The beef export market and its future potential for the U.S. will be among topics covered during the Aug. 3 general session of the 2015 Texas A&M Beef Cattle Short Course in College Station.
Dan Halstrom, senior vice president of global marketing and communications with the U.S. Meat Export Federation, will discuss beef export trends during the afternoon general session. Halstrom is responsible for global marketing for the federation, including coordination in 18 regions around the world where he facilitates the marketing of U.S. beef, pork and lamb.
“Beef export markets have been a major driver of the exceptional cattle prices that ranchers have been receiving the past few years,” said Dr. Jason Cleere, Texas A&M AgriLife Extension Service beef cattle specialist and conference coordinator, College Station. “Attendees will get a broad-view look at some of the issues affecting our beef export markets as well as how important these transactions are to the overall beef economy.”
Other featured speakers during the general session will be Dr. Darrell Peel, Oklahoma State University livestock economist, who will discuss the cattle market outlook and current supply and demand factors beef producers should consider in maintaining their own operations. Brian Bledsoe, chief meteorologist at KKTV-Colorado Springs, Colorado, will provide a weather outlook, and Dr. Rick Machen, AgriLife Extension livestock specialist, Uvalde, will discuss hot topics in the beef industry.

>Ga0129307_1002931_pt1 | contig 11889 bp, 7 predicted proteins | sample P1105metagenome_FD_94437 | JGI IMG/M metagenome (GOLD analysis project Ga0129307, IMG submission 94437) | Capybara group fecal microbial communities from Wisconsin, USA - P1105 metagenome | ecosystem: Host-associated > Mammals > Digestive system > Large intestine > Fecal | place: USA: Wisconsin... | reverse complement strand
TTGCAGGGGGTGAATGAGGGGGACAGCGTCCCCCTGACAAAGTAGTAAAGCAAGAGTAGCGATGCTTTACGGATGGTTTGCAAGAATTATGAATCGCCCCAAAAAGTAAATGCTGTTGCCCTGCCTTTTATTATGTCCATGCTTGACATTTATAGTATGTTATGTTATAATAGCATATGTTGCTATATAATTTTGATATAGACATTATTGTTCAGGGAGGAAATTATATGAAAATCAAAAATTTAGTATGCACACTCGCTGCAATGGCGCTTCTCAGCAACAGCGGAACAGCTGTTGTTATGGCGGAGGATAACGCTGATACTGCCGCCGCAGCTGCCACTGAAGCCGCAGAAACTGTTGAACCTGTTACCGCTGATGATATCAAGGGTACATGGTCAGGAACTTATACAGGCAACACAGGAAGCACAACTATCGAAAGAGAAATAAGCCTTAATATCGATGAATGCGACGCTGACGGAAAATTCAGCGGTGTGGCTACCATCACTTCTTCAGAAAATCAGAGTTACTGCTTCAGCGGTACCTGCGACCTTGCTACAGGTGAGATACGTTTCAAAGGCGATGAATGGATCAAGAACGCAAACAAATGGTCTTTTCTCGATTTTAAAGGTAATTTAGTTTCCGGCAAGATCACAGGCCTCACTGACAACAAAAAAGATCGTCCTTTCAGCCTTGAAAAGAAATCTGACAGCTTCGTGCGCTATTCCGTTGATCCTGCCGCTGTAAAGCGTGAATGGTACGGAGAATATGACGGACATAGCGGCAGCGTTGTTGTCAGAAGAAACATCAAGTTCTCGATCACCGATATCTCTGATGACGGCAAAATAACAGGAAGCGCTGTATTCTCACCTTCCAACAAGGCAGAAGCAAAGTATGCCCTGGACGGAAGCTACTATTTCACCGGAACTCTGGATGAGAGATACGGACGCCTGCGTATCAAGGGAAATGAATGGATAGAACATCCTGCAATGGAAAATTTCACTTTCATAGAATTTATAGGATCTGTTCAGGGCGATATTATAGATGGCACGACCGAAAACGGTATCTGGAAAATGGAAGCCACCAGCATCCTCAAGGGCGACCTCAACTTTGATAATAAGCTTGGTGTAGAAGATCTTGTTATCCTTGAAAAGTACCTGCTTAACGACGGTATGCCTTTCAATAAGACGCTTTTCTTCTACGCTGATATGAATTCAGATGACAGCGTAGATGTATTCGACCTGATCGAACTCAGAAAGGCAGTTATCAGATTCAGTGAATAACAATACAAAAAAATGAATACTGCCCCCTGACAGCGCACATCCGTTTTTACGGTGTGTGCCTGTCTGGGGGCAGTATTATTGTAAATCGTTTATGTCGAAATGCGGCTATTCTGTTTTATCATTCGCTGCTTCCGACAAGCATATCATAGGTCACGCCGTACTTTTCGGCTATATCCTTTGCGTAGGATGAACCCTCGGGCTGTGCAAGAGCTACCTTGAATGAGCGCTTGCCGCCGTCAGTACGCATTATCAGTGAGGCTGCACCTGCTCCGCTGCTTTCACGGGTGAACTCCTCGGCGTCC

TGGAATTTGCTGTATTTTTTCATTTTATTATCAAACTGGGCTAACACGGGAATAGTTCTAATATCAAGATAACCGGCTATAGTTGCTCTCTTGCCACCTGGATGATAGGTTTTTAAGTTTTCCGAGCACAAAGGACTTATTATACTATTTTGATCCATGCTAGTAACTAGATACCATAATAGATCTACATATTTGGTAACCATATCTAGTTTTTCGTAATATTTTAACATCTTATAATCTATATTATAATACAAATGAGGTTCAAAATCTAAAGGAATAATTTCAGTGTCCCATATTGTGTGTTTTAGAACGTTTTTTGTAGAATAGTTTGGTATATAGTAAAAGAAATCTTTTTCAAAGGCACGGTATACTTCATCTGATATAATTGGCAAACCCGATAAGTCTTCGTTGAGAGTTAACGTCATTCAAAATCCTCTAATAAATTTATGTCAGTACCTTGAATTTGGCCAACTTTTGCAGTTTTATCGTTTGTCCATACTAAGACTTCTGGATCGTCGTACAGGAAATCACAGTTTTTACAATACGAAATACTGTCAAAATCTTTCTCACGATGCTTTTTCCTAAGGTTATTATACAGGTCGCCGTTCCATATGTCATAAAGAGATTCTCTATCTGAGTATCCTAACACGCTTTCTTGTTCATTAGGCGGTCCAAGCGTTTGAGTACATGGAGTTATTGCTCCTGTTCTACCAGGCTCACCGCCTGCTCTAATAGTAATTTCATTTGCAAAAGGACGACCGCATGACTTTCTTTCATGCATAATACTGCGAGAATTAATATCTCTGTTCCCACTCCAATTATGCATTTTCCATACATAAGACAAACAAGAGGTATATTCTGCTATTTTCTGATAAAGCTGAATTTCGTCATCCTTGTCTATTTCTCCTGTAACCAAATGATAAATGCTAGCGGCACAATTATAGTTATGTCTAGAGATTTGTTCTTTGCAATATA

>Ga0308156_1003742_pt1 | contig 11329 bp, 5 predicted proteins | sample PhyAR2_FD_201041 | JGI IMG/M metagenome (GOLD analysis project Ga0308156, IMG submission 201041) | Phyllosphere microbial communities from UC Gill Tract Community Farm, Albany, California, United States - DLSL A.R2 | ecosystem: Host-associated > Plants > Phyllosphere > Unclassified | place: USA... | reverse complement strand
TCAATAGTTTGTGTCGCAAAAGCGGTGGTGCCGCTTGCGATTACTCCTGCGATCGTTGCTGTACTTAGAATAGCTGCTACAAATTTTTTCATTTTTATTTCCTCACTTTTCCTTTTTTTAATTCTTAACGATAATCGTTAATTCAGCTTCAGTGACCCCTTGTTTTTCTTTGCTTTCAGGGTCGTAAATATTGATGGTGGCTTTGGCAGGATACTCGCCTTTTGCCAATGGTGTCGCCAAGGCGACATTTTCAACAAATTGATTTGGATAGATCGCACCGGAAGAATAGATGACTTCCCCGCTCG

The short course is the premier beef educational event in Texas, attracting more than 1,400 attendees annually, Cleere said. It features 20 sessions covering basic practices, new technologies and other important industry topics. These sessions provide participants with an opportunity to choose workshops based on their level of production experience and the needs of their ranch.
“Concurrent workshops will feature information on introductory cattle production, forage management practices, range management, nutrition and reproduction, record keeping, genetics, purebred cattle, and much more,” he said.
In addition to classroom instruction, participants can attend one of the program’s popular demonstrations on the morning of Aug. 5, Cleere said.
“There will be demonstrations on fence building, chute-side calf working, cattle behavior, penning, brush management, and beef quality,” Cleere said. “These provide an opportunity for ranchers to see beef cattle production practices put to use.
“The goal of the short course each year is to provide the most cutting-edge information that is needed by beef cattle producers. We think we have information for everyone to take home and apply to their operations.”
Participants can earn at least 10 Texas Department of Agriculture pesticide continuing education units if they are already licensed, Cleere added.
An industry trade show will be held during the event, featuring more than 120 agricultural businesses and service exhibits.
“And the famous Texas Aggie Prime Rib Dinner is always a highlight of the short course,” Cleere said.
Registration is $180 per person before July 30 or $220 afterwards. It includes educational materials, a copy of the 600-page Beef Cattle Short Course proceedings, trade show admittance, admission to the prime rib dinner, lunches, breakfasts and daily refreshments.
Registration information and a tentative schedule were mailed to previous participants in May, but also can be found on the short course website at www.beefcattleshortcourse.com
Producers can also register at the website or by contacting Cleere’s office at 979-845-6931.
Source: Texas A&M AgriLife Extension Service